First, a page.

Leaked files expose Hezbollah’s secret dealings in Venezuela

Venezuelan Industry Minister Tareck El Aissami has been investigated for his alleged ties to the country’s criminal underworld and Hezbollah.
Sunday 12/05/2019
Anti-narcotics chemists inspect bags containing drugs before an incineration of seized illegal substances in La Guaira, Venezuela. (Reuters)
Dangerous networks. Anti-narcotics chemists inspect bags containing drugs before an incineration of seized illegal substances in La Guaira, Venezuela. (Reuters)

LONDON - Files leaked to the New York Times from Venezuela’s security services apparently confirm Hezbollah’s presence in the country and its ties to one of embattled President Nicolas Maduro’s closest confidantes.

Venezuelan Industry Minister Tareck El Aissami has been investigated for his alleged ties to the country’s criminal underworld and Hezbollah, which is thought to have expanded its presence in the Triple Frontier area of Argentina, Brazil and Paraguay to include operations within Venezuela.

The leaked documents say El Aissami and his family helped move Hezbollah operatives into Venezuela, worked with a drug lord and shielded 140 tonnes of chemicals believed to be used for cocaine production from authorities.

Testimony of informants in the files, reportedly provided to the New York Times by one of Venezuela’s most senior intelligence officials, claimed El Aissami and his father recruited Hezbollah members to expand spy and drug trafficking networks in the region.

Hezbollah has also been accused of money laundering in the Triple Frontier and operating one of the largest cigarette smuggling operations in the Western Hemisphere.

Revelations about El Aissami’s suspected ties to Hezbollah came as little surprise to Venezuela’s rival US-backed government of Juan Guaido. “Many of us have known about it for well over a decade. Under his mandate as interior minister, thousands of Venezuelan passports were given away to terrorists,” said Vanessa Neumann, Guaido’s official representative to the United Kingdom.

Hezbollah’s presence extends throughout Venezuela “but especially in the border region with Colombia because of the drug trafficking and the long-standing of FARC (the Revolutionary Armed Forces of Colombia). They have an enormous presence in the Guajira Peninsula… and they straddle the border,” Neumann said.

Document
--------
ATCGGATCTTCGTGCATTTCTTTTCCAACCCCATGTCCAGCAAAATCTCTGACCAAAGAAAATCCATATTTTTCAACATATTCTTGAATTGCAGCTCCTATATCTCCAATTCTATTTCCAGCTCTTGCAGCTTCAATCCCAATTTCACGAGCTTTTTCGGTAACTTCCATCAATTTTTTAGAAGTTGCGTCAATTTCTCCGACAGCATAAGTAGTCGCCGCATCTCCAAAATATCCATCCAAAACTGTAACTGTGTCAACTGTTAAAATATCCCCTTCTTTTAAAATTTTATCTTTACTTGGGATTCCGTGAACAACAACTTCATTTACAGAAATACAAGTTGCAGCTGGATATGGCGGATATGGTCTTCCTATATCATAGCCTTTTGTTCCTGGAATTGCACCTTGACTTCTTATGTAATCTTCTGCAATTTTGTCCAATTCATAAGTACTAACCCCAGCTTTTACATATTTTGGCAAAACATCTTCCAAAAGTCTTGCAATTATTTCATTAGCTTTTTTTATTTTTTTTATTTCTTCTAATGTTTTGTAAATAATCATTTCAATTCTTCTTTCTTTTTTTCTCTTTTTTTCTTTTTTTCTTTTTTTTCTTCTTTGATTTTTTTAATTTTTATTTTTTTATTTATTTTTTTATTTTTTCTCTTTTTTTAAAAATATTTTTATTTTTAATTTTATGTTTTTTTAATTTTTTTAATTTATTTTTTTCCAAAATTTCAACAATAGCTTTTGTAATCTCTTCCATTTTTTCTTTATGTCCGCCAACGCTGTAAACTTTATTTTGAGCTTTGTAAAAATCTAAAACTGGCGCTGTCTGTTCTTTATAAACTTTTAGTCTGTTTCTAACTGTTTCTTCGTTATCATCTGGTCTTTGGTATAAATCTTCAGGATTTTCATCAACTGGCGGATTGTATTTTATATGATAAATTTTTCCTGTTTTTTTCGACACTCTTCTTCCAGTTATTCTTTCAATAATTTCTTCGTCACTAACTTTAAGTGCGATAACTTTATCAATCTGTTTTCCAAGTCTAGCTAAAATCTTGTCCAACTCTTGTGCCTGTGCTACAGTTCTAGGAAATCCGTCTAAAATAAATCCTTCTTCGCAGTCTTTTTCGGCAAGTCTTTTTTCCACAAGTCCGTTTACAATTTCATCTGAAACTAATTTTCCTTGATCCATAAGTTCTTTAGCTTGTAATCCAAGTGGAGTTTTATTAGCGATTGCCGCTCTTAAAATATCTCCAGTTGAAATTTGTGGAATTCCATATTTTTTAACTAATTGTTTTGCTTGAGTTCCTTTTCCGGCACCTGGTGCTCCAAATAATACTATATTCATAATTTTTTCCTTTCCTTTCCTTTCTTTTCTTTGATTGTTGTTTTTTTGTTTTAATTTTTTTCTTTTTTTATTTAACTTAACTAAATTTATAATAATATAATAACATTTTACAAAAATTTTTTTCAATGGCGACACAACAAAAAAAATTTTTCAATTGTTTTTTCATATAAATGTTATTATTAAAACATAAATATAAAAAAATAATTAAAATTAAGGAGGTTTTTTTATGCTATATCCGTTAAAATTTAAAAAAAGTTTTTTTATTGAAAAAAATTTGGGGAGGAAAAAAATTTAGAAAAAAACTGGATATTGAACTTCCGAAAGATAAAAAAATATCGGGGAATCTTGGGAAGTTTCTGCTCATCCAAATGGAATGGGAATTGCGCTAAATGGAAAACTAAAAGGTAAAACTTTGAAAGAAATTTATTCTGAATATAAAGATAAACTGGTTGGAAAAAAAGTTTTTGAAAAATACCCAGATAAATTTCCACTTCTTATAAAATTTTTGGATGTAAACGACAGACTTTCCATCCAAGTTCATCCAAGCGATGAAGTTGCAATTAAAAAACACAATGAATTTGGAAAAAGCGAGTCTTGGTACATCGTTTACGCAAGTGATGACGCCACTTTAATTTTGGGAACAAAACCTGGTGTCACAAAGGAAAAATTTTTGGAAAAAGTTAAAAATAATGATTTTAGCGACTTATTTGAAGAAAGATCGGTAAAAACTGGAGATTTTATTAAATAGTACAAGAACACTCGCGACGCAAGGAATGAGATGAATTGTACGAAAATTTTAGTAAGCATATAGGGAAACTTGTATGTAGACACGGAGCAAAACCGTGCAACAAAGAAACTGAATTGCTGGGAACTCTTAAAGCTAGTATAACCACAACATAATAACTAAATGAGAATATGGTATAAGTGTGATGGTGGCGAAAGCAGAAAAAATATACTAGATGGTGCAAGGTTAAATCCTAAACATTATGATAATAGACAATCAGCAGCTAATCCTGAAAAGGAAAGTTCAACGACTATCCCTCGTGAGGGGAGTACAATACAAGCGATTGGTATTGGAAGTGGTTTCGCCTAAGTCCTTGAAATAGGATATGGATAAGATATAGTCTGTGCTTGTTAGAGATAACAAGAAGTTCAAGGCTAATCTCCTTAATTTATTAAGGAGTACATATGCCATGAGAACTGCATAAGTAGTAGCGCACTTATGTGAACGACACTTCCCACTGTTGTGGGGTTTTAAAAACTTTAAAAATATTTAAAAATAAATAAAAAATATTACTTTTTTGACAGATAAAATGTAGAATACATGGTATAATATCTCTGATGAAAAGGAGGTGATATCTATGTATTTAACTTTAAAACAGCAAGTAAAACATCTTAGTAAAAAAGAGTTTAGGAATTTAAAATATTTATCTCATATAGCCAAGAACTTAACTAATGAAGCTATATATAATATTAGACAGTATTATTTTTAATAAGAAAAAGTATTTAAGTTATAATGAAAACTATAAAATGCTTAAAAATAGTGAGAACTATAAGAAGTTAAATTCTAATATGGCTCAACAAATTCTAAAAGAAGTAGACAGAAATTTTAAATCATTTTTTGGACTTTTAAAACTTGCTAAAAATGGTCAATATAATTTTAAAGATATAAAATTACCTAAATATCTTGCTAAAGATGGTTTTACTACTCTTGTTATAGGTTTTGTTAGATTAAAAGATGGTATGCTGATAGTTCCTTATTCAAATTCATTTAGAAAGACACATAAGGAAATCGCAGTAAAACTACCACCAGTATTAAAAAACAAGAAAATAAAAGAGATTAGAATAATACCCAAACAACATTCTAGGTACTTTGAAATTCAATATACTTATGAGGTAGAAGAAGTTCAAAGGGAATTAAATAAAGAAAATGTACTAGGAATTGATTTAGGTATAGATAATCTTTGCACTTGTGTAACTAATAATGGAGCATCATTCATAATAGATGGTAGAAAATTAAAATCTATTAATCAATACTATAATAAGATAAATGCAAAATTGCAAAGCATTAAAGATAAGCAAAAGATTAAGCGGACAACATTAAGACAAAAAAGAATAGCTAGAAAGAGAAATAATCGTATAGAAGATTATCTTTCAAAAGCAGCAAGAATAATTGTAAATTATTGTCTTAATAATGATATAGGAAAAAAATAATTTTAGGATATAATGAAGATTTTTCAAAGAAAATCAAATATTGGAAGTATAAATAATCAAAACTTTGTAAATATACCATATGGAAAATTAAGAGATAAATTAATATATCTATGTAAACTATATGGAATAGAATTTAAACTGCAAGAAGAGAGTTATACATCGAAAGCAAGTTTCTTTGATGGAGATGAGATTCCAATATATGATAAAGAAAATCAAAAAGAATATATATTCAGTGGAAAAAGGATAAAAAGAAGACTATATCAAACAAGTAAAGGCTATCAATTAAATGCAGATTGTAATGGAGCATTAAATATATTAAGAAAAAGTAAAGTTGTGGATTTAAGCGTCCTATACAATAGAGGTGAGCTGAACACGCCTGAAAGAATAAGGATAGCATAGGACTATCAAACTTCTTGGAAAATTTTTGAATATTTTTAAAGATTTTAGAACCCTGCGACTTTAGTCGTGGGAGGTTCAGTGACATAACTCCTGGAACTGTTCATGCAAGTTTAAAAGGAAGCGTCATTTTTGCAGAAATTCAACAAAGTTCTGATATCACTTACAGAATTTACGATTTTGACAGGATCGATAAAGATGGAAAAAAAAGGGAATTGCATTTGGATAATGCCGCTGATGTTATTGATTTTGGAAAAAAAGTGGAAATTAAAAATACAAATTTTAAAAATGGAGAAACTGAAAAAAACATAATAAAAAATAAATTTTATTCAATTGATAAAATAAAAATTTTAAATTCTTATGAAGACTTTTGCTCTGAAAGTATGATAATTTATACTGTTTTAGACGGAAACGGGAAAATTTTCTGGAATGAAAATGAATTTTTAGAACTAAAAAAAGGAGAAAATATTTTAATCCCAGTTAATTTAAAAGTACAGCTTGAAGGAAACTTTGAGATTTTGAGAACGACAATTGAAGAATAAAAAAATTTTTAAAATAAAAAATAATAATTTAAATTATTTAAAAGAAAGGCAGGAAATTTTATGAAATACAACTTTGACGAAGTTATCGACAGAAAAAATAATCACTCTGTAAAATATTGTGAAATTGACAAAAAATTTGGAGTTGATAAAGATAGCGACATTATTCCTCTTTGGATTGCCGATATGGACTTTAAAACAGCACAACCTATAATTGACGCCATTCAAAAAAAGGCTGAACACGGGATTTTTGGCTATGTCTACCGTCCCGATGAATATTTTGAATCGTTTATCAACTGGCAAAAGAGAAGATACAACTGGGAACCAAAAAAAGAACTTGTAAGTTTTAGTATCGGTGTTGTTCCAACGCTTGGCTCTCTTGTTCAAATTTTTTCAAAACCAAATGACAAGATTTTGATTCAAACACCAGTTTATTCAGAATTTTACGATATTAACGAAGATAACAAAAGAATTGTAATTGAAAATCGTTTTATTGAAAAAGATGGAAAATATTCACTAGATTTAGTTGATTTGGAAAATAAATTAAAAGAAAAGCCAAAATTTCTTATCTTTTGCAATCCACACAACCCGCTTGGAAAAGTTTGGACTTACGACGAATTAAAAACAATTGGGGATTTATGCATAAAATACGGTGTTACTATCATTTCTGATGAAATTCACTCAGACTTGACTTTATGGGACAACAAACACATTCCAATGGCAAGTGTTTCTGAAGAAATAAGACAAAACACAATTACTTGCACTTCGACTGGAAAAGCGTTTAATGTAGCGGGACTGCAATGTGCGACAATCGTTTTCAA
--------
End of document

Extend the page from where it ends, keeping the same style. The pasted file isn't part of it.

The financial opportunities available to Hezbollah in Venezuela are significant. Throughout the 2000s, a Hezbollah-linked cocaine-smuggling ring, said to be headed by Lebanese national Chekry Harb, relied on Panama and Venezuela as hubs for an operation channelling narcotics from Colombia to the United States, West Africa, the Middle East and Europe.

Writing in Foreign Policy in February, Colin Clarke, a political scientist with the RAND Corporation, said revenues from the operation were laundered into either Colombian pesos or Venezuelan bolivars, with Hezbollah netting 8-14% of the profits.

“Hezbollah has long maintained a significant presence in Venezuela,” Clarke later wrote in e-mailed comments to The Arab Weekly, “primarily through criminal operations and terrorism financing networks… The group operates somewhat freely throughout parts of the country and, given its illicit business, is likely armed.”

Quantifying the scale of Hezbollah’s Venezuelan presence is difficult. Diego Moya-Ocampos, an analyst at IHS Markit, said: "We know a lot of the people immediately surrounding Maduro (and late President Hugo Chavez) are connected to corruption, drug trafficking and money laundering on a large scale."

"We believe, as you would expect, that there are many nationalities involved in these schemes, including Lebanese, Syrians, plus Venezuelans of Lebanese and Syrian extraction and others.," he added. 

 Venezuela is home to around 500,000 citizens of Lebanese origin.

“However, how many are also tied directly to Hezbollah is uncertain. What we do know is that the legal resources available to these individuals’ eclipses any of those involved within the (Triple Frontier) networks, making access to definite information difficult to come by,” he said.

Moya-Ocampos stressed the ideological sympathies many in Maduro’s and Chavez’s inner circles held for the group, allowing Hezbollah to operate relatively freely in the country and “for the group’s supporters to potentially have used Venezuelan territory for fundraising and money-laundering activities, likely involving the local financial system, commercial activities and real estate market transactions.”

Separating Hezbollah from its networks throughout Venezuela may not be as straightforward as Guaido’s efforts to oust Maduro.

"Hezbollah is so entrenched in Venezuela that it will be difficult for the United States to completely eradicate its influence even if Maduro is removed from the picture," said Lina Khatib, head of the Middle East and North Africa Programme at Chatham House. 

“Tackling Hezbollah’s activities in Venezuela and the (Triple Frontier) can only be done as part of a wider strategy to combat transnational organised crime in those areas," Khatib added. "The attention this issue is receiving today is directly linked to the United States’ efforts to pressure Iran economically.”

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